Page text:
# CH2N2 Lewis structure

CH2N2 (diazomethane) has one carbon atom, two hydrogen atoms, and two nitrogen atoms.

In the CH2N2 Lewis structure, there is a double bond between the carbon and nitrogen atom. The carbon atom is attached with two hydrogen atoms, and the nitrogen atom is attached with one other nitrogen atom. And on the right nitrogen atom, there are two lone pairs.

Also, there is a negative (-1) charge on the right nitrogen atom, and a positive (+1) charge on the left nitrogen atom.

Contents

## Steps

Here’s how you can draw the CH2N2 Lewis structure step by step:

#1 Draw a rough sketch
#2 Mark lone pairs on the atoms
#3 Mark charges on the atoms
#4 Minimize charges by converting lone pairs
#5 If central atom doesn’t form octet, convert lone pair and mark charges again

Let’s break down each step in detail.

### #1 Draw a rough sketch

• First, determine the total number of valence electrons

In the periodic table, carbon lies in group 14, hydrogen lies in group 1, and nitrogen lies in group 15.

Hence, carbon has four valence electrons, hydrogen has one valence electron, and nitrogen has five valence electrons.

Since CH2N2 has one carbon atom, two hydrogen atoms, and two nitrogen atoms, so…

Valence electrons of one carbon atom = 4 × 1 = 4
Valence electrons of two hydrogen atoms = 1 × 2 = 2
Valence electrons of two nitrogen atoms = 5 × 2 = 10

And the total valence electrons = 4 + 2 + 10 = 16

• Second, find the total electron pairs

We have a total of 16 valence electrons. And when we divide this value by two, we get the value of total electron pairs.

Total electron pairs = total valence electrons ÷ 2

So the total electron pairs = 16 ÷ 2 = 8

• Third, determine the central atom

Here hydrogen can not be the central atom. Because the central atom is bonded with at least two other atoms, and hydrogen has only one electron in its last shell, so it can not make more than one bond.

Now we have to choose the central atom from carbon and nitrogen. Place the least electronegative atom at the center.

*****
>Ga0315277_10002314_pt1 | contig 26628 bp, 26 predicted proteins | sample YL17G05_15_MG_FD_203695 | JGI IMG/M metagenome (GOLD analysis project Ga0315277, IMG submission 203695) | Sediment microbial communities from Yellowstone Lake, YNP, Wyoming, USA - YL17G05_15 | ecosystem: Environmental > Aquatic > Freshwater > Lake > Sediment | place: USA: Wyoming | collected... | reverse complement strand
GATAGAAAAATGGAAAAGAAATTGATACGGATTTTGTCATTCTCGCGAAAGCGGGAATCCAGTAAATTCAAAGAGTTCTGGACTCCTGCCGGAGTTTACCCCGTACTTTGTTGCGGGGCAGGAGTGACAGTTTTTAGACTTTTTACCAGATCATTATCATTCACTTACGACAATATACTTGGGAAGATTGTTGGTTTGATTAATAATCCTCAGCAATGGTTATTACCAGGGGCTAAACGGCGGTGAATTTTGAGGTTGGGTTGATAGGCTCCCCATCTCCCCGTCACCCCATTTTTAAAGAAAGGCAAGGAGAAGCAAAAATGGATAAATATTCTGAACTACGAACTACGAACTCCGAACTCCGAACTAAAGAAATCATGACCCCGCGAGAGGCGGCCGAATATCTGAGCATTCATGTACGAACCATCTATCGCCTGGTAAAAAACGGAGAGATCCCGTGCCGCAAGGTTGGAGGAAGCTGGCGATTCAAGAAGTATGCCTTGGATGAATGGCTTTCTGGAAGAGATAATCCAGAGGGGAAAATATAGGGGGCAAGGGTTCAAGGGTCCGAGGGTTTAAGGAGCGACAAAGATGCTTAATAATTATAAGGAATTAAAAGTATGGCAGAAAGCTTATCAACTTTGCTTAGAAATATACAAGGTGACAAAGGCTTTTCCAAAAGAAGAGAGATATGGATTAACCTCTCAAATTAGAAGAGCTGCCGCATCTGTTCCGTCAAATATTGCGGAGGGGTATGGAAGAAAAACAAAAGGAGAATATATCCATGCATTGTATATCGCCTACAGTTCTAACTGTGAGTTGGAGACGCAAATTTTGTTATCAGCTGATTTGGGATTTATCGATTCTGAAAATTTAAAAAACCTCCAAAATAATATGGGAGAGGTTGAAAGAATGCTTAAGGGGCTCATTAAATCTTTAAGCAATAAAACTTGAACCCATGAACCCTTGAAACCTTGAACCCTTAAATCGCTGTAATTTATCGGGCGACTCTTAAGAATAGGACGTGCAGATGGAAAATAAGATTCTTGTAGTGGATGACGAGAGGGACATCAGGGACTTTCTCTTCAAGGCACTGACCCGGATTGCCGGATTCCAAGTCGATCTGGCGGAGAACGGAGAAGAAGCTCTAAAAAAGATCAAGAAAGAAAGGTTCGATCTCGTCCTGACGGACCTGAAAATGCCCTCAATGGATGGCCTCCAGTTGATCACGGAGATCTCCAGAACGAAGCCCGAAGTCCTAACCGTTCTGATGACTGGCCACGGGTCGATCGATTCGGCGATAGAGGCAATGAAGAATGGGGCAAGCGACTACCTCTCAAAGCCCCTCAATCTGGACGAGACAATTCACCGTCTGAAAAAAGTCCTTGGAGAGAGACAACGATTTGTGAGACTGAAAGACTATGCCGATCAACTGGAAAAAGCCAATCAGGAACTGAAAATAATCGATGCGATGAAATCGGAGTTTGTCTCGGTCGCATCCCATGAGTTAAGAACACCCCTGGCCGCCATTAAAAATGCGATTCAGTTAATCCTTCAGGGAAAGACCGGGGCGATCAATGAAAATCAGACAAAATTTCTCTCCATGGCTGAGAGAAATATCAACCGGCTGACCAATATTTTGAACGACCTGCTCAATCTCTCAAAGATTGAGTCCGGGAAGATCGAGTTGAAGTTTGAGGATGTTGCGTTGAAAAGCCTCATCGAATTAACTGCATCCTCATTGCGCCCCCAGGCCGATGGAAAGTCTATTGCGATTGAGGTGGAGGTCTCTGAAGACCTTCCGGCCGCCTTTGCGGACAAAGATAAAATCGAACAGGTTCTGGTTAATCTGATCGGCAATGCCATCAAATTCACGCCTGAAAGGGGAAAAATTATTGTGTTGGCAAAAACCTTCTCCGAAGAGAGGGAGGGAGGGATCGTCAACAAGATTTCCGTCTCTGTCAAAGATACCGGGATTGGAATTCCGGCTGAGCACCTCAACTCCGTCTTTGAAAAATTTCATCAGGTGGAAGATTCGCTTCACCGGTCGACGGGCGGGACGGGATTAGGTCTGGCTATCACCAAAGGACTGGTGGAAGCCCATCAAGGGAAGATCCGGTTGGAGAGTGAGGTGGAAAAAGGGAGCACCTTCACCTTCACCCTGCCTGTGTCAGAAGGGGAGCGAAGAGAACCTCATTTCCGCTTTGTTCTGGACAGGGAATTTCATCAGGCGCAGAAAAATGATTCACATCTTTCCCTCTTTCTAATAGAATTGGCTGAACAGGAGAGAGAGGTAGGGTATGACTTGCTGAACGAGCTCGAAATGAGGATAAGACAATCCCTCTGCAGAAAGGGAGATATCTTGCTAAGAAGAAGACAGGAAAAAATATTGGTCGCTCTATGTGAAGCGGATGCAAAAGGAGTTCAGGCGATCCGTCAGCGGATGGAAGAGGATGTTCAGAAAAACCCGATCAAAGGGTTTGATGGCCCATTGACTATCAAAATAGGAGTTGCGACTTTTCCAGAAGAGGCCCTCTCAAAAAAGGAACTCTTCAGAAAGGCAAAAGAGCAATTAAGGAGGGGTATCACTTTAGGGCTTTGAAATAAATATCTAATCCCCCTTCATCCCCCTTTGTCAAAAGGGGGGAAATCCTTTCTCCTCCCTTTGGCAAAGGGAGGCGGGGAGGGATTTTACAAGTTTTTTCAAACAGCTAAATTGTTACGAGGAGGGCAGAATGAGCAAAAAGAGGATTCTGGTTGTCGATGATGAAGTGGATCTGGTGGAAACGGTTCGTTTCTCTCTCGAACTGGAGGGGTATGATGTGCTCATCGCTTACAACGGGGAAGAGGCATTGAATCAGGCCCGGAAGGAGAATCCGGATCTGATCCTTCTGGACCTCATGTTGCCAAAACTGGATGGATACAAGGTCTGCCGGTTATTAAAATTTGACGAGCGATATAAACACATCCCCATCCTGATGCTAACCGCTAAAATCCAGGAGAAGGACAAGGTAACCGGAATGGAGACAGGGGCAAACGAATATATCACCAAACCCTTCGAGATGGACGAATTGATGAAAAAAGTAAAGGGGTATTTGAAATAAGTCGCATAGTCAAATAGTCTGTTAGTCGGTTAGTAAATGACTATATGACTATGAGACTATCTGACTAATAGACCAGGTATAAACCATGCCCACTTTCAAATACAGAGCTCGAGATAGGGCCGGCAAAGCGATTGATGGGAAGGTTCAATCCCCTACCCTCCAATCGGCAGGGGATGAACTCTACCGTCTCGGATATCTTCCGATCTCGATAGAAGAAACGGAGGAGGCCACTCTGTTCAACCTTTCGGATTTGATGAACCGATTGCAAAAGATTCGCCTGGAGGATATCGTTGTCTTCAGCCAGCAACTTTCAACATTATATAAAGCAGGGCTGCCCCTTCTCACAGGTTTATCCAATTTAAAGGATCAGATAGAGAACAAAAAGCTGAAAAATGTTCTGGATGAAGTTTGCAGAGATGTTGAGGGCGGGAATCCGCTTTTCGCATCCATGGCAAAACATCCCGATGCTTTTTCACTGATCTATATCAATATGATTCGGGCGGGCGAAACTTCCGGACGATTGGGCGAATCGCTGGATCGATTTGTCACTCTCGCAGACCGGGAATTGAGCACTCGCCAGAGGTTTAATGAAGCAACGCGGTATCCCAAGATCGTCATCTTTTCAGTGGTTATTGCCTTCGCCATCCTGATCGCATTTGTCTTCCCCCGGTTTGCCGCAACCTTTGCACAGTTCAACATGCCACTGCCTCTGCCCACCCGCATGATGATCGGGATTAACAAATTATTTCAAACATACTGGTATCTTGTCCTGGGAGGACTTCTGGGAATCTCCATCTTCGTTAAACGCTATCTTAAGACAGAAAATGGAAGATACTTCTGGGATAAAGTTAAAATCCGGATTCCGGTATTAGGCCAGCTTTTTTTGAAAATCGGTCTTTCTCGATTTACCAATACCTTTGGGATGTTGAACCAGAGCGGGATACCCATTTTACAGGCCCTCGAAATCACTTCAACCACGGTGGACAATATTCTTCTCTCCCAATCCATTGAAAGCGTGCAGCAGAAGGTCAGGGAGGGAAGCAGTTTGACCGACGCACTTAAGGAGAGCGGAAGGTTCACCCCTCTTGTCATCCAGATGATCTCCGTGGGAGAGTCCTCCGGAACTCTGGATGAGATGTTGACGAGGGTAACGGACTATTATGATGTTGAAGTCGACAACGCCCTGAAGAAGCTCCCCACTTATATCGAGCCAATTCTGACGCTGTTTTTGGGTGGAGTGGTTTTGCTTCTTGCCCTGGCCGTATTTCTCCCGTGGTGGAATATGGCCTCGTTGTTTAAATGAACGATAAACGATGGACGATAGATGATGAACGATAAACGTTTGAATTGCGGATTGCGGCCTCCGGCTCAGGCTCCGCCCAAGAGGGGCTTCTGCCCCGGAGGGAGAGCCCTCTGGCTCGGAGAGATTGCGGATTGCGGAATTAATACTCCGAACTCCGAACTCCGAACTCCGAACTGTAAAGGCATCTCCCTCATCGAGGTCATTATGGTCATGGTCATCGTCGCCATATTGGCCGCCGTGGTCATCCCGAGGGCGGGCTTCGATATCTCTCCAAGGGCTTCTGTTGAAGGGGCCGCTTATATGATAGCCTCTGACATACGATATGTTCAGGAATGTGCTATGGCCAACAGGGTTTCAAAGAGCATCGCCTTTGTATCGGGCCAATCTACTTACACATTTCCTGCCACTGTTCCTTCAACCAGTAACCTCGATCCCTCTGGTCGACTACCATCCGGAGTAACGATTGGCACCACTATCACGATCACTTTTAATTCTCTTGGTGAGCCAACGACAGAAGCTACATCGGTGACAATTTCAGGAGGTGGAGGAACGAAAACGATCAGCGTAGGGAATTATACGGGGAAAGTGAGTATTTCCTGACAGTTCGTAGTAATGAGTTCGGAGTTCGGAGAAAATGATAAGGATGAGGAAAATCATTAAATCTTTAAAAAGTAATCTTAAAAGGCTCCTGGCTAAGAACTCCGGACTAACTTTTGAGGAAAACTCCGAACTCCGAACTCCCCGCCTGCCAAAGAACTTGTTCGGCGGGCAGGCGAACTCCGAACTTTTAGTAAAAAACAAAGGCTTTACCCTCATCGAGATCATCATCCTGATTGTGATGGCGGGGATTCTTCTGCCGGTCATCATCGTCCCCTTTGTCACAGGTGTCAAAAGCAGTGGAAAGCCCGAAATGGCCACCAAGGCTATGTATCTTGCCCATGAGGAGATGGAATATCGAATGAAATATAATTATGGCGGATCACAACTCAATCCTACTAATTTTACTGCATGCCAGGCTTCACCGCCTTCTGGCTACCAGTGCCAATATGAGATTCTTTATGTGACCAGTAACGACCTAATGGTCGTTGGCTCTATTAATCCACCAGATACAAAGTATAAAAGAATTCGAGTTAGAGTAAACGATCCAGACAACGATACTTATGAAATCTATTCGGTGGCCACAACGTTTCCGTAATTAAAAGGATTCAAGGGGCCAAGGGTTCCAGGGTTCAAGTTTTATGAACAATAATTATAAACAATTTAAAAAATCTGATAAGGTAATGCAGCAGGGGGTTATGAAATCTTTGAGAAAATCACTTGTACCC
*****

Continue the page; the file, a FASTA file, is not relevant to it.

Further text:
Since carbon is less electronegative than nitrogen, assume that the central atom is carbon.

Therefore, place carbon in the center and hydrogen and nitrogen on either side.

• And finally, draw the rough sketch

### #2 Mark lone pairs on the atoms

Here, we have a total of 8 electron pairs. And four bonds are already marked. So we have to only mark the remaining four electron pairs as lone pairs on the sketch.

Also remember that both (carbon and nitrogen) are the period 2 elements, so they can not keep more than 8 electrons in their last shell. And hydrogen is a period 1 element, so it can not keep more than 2 electrons in its last shell.

Always start to mark the lone pairs from outside atoms. Here, the outside atoms are hydrogens and nitrogens. But no need to mark on hydrogen, because each hydrogen has already two electrons.

So for left nitrogen, there are two lone pairs, for right nitrogen, there are three lone pairs, and for carbon, there is zero lone pair because all four electron pairs are over.

Mark the lone pairs on the sketch as follows:

### #3 Mark charges on the atoms

Use the following formula to calculate the formal charges on atoms:

Formal charge = valence electrons – nonbonding electrons – ½ bonding electrons

For carbon atom, formal charge = 4 – 0 – ½ (6) = +1

For each hydrogen atom, formal charge = 1 – 0 – ½ (2) = 0

For left nitrogen atom, formal charge = 5 – 2 – ½ (4) = +1

For right nitrogen atom, formal charge = 5 – 6 – ½ (2) = -2

Here, both carbon and nitrogen atoms have charges, so mark them on the sketch as follows:

The above structure is not a stable Lewis structure because both carbon and nitrogen atoms have charges. Therefore, reduce the charges (as below) by converting lone pairs to bonds.

### #4 Minimize charges by converting lone pairs

Convert a lone pair of the right nitrogen atom to make a new N — N bond with the left nitrogen atom as follows:

In the above structure, you can see that the central atom (carbon) doesn’t form an octet. Hence, the octet rule is not satisfied.

### #5 Convert lone pair and mark charges again

Therefore, again convert a lone pair of the left nitrogen atom to make a new C — N bond with the carbon atom. Also, we have to again check whether there are charges on atoms or not.

Use the following formula to calculate the formal charges on atoms:

Formal charge = valence electrons – nonbonding electrons – ½ bonding electrons

For carbon atom, formal charge = 4 – 0 – ½ (8) = 0

For each hydrogen atom, formal charge = 1 – 0 – ½ (2) = 0

For left nitrogen atom, formal charge = 5 – 0 – ½ (8) = +1

For right nitrogen atom, formal charge = 5 – 4 – ½ (4) = -1

Here, both nitrogen atoms have charges, so mark them on the sketch as follows:

In the above structure, you can see that the central atom (carbon) forms an octet. The outside atoms (nitrogens) also form an octet, and both hydrogens form a duet. Hence, the octet rule and duet rule are satisfied.

Now there are still charges on the atoms. But we can not convert a lone pair to a bond because nitrogen can not keep more than 8 electrons in its last shell.

The formal charges on atoms are closer to zero. Also, the above structure is more stable than the previous structures. Therefore, this structure is the most stable Lewis structure of CH2N2.